Squaring the Circle (The Story of Hipgnosis)
Photograph: Dogwoof
  • Film
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Squaring the Circle (The Story of Hipgnosis)

4 out of 5 stars

What if the best art, music and photography documentaries of the year were all one film?

David Hughes

Time Out says

If record sleeves are the poor man’s art collection, as Noel Gallagher is fond of saying, the work of Hipgnosis is like MoMA, the Guggenheim and the Tate Modern rolled into one. 

The two-man art collective – Aubrey ‘Po’ Powell and the late Storm Thorgerson – was behind many of the most famous album covers of the 1970s, from Pink Floyd’s prismatic ‘The Dark Side of the Moon’ – arguably the single most iconic album cover of all time – to Led Zeppelin’s naked-moppets-on-the-Giant’s-Causeway ‘Houses of the Holy’, plus classic images for other British pop and rock legend like AC/DC, Black Sabbath, 10cc, Peter Gabriel and Wings.

There’s a great deal of overlap with Roddy Bogawa’s 2011 documentary Taken by Storm: The Art of Storm Thorgerson and Hipgnosis, made while Thorgerson was still alive, and – as the title suggests – heroing his contribution to the partnership. (Humility was not Thorgerson’s strong point; his friendship with Pink Floyd’s Roger Waters ended because Thorgerson claimed credit for Waters’ pig-flying-over-Battersea-Power-Station idea.) Yet it’s hard to imagine the Hipgnosis story being told by a more qualified admirer than photographer-turned-filmmaker Anton Corbijn (Control), whose monochromatic photography was key to establishing the image of 1980s music acts such as U2, The Smiths and Depeche Mode.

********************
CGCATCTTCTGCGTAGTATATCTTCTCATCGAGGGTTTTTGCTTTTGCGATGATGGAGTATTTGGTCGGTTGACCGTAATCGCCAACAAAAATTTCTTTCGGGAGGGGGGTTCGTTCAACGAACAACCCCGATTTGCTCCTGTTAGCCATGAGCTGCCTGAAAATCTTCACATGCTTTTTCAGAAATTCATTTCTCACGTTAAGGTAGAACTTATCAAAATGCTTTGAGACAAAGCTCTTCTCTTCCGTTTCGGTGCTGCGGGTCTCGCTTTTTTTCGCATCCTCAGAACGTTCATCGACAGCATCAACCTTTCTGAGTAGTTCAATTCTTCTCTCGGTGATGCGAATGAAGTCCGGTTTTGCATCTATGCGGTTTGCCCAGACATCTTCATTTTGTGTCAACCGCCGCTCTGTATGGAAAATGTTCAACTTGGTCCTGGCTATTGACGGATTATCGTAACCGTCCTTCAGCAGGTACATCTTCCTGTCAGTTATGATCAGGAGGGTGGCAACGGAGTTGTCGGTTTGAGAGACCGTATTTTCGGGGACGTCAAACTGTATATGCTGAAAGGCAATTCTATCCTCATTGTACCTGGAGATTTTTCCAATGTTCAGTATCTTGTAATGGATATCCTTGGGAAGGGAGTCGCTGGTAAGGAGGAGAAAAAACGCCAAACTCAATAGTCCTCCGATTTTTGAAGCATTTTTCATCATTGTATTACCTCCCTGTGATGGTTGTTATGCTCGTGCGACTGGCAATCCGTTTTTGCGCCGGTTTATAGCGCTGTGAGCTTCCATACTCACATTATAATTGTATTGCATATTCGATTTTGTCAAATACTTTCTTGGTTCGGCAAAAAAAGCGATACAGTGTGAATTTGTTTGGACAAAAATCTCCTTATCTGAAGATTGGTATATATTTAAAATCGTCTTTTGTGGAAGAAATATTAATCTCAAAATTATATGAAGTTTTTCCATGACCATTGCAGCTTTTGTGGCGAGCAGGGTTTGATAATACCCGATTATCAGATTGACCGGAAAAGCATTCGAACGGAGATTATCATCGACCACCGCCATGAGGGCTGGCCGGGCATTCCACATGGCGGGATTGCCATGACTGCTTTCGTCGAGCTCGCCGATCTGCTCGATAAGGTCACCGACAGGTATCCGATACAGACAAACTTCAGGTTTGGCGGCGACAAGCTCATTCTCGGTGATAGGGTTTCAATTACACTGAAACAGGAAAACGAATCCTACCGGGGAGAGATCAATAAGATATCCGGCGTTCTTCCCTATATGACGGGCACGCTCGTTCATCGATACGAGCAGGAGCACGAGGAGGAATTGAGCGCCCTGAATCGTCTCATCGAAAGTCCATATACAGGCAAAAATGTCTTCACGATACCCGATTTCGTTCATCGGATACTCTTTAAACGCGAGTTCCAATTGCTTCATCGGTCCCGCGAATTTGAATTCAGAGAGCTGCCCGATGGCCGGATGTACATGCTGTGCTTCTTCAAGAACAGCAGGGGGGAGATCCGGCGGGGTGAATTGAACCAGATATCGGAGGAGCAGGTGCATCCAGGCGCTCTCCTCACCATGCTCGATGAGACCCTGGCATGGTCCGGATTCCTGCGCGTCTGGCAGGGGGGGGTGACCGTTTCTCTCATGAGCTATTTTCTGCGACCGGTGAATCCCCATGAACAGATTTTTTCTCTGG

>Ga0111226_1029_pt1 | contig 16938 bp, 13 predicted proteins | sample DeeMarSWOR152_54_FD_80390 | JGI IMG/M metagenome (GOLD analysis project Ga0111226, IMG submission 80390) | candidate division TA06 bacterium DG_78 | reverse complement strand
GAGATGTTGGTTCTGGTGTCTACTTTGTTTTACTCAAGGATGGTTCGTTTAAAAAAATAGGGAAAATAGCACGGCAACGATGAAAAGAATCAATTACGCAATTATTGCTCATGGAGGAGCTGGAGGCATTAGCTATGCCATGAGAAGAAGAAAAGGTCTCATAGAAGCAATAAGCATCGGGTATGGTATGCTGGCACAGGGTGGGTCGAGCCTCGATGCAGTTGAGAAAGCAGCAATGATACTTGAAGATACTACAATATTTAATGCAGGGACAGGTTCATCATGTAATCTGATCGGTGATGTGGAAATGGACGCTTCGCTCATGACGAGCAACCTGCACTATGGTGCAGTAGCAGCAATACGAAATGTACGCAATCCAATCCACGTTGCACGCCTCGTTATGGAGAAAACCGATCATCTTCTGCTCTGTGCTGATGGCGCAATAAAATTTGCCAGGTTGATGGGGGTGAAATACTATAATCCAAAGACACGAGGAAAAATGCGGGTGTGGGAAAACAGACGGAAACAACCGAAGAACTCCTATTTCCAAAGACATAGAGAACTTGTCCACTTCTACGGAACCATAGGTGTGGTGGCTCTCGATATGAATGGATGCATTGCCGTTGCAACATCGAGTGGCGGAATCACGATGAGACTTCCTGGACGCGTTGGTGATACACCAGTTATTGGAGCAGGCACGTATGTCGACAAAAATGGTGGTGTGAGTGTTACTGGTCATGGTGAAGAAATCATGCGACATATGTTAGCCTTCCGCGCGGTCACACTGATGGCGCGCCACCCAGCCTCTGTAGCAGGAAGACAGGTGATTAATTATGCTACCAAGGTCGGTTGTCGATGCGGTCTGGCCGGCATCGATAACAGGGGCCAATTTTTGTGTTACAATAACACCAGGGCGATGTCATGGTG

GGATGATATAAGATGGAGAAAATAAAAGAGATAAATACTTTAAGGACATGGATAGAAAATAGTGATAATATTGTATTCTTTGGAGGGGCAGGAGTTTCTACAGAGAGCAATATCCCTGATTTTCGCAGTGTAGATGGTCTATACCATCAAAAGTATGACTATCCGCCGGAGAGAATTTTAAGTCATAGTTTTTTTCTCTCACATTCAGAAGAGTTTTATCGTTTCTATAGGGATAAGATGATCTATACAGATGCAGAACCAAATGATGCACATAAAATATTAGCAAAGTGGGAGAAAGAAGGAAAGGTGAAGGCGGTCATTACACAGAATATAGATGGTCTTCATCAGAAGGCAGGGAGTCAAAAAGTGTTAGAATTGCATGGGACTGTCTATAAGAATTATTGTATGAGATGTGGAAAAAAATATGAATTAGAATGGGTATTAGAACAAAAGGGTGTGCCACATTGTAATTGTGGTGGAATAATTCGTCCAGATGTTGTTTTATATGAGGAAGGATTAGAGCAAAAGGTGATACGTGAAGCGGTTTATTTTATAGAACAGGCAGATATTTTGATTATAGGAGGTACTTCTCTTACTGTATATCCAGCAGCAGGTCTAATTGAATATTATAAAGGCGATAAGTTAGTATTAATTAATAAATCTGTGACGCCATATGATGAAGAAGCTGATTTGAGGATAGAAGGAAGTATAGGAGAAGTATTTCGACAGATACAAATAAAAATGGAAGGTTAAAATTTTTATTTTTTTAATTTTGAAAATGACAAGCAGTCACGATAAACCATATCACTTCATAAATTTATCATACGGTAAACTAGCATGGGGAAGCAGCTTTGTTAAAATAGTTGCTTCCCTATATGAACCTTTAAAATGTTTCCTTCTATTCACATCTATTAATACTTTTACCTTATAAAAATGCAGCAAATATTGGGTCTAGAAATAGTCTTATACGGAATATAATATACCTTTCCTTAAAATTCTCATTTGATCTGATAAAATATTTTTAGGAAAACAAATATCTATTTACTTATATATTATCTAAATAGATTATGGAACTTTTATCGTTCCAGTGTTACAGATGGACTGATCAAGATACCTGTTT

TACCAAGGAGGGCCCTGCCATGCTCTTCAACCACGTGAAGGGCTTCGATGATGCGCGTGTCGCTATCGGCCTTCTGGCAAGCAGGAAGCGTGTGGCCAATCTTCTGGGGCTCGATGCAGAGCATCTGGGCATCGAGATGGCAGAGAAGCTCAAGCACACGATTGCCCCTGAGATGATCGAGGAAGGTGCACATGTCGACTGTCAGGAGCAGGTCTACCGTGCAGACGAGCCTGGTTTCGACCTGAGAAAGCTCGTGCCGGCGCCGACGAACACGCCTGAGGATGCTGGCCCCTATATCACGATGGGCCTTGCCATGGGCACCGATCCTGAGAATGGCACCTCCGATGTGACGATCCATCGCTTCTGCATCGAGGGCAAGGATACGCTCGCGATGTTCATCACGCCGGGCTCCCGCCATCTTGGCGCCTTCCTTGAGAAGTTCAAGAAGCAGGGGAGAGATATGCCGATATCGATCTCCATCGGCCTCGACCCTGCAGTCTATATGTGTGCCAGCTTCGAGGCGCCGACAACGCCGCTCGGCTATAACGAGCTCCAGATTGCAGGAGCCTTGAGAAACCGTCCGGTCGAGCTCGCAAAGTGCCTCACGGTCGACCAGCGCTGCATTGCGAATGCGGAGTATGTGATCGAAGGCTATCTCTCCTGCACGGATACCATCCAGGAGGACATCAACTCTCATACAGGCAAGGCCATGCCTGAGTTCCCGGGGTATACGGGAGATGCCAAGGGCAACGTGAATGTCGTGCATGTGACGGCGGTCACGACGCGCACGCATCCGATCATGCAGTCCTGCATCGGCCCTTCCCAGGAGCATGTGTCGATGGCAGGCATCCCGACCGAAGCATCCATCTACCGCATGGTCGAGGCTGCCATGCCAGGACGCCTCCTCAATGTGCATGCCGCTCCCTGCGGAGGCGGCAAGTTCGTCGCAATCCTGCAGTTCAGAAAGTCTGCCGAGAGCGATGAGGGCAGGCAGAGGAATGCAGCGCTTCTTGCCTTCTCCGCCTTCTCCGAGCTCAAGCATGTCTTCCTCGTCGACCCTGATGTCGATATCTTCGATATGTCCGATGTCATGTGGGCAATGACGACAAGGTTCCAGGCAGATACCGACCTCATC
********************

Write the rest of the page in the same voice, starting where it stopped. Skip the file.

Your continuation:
Underpinned by a new interview with Powell, Corbijn traces Hipgnosis back to their first collaboration, the psychedelic sleeve for Pink Floyd’s second album, 1968’s ‘A Saucerful of Secrets’, on their way to becoming the most sought-after album cover artists of the era. He leaves the story just as the Sex Pistols arrive, loudly proclaiming the end of the era with their ‘I hate Pink Floyd’ t-shirts.

It’s hard to imagine anyone more qualified to tell this story than Anton Corbijn

Among those waxing lyrical about Po and Storm’s contribution to the art form are Paul McCartney, Pink Floyd, Jimmy Page, Robert Plant, Peter Gabriel and Noel Gallagher – the latter a relatively recent convert to the value of good sleeve art. They’re abetted by a wealth of behind-the-scenes footage, photography and equally colourful stories about how the most iconic album sleeves came to be (‘The Dark Side of the Moon’ was inspired by the Black Magic chocolates box, apparently).

Aside from one misstep – a four-minute needle-drop from Strauss’s ‘The Blue Danube’ waltz – the music’s terrific, too. Corbijn’s stellar playlist of the featured bands’s music is powerful enough to kickstart a prog-rock revival.

It all adds up to a fascinating, amusing and enjoyably illusion-shattering study of the creative process, suggesting that modern art owes as much to opportunity and happenstance as it does to talent. 

In UK cinemas Jul 14.

Cast and crew

  • Director:Anton Corbijn
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